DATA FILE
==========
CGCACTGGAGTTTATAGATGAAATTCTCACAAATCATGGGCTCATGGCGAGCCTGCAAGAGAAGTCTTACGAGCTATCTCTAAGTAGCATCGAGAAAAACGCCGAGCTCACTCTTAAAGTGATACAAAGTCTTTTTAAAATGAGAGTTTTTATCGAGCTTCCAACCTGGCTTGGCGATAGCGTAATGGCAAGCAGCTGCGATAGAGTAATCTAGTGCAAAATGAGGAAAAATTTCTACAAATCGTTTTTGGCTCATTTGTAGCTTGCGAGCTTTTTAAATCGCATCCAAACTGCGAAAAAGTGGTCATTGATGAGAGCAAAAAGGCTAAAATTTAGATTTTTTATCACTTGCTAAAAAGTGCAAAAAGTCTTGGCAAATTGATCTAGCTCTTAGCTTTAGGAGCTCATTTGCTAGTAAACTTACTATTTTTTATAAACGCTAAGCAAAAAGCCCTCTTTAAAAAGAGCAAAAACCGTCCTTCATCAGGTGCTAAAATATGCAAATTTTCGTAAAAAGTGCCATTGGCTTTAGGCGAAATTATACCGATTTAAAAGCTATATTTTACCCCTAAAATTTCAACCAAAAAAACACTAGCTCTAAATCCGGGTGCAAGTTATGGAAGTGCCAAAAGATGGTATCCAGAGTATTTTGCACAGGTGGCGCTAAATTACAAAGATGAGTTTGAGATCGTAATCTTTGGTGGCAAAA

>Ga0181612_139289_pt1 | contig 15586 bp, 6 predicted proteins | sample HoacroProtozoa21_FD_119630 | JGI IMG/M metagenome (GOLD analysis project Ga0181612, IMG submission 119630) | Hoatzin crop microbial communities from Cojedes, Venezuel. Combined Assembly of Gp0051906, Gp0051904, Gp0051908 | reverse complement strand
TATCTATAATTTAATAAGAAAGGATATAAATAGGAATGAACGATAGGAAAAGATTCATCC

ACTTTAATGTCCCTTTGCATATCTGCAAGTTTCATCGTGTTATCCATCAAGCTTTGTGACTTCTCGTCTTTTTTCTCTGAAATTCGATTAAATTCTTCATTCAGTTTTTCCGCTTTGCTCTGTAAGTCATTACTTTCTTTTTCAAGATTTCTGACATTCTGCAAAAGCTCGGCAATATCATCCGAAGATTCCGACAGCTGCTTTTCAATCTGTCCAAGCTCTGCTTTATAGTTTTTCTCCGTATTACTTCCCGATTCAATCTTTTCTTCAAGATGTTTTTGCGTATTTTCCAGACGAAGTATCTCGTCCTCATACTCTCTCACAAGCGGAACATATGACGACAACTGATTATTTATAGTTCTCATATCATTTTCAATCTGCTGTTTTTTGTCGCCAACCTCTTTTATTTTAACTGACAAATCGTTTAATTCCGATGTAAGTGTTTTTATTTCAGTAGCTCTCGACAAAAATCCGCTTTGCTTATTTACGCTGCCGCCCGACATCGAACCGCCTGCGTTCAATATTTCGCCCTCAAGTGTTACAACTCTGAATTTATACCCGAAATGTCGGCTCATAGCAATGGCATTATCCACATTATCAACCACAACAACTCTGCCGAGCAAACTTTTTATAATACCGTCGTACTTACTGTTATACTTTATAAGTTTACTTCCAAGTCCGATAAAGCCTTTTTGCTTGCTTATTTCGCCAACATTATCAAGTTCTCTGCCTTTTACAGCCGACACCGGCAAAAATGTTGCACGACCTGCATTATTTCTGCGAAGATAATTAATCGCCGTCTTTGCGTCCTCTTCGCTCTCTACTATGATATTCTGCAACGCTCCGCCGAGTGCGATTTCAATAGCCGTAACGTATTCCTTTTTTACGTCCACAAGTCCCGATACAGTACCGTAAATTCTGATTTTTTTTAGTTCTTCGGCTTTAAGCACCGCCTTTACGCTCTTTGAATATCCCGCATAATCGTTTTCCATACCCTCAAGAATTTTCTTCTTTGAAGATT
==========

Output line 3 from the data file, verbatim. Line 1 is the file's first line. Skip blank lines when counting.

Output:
TATCTATAATTTAATAAGAAAGGATATAAATAGGAATGAACGATAGGAAAAGATTCATCC